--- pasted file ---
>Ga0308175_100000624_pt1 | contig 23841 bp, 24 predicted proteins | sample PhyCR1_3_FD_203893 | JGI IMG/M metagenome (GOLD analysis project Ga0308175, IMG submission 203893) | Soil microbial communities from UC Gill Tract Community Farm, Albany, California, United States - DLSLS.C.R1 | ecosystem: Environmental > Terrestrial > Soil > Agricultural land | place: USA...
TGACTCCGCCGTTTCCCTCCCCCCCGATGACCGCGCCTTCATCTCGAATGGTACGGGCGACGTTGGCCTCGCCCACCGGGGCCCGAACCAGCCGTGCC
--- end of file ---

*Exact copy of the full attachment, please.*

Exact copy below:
>Ga0308175_100000624_pt1 | contig 23841 bp, 24 predicted proteins | sample PhyCR1_3_FD_203893 | JGI IMG/M metagenome (GOLD analysis project Ga0308175, IMG submission 203893) | Soil microbial communities from UC Gill Tract Community Farm, Albany, California, United States - DLSLS.C.R1 | ecosystem: Environmental > Terrestrial > Soil > Agricultural land | place: USA...
TGACTCCGCCGTTTCCCTCCCCCCCGATGACCGCGCCTTCATCTCGAATGGTACGGGCGACGTTGGCCTCGCCCACCGGGGCCCGAACCAGCCGTGCC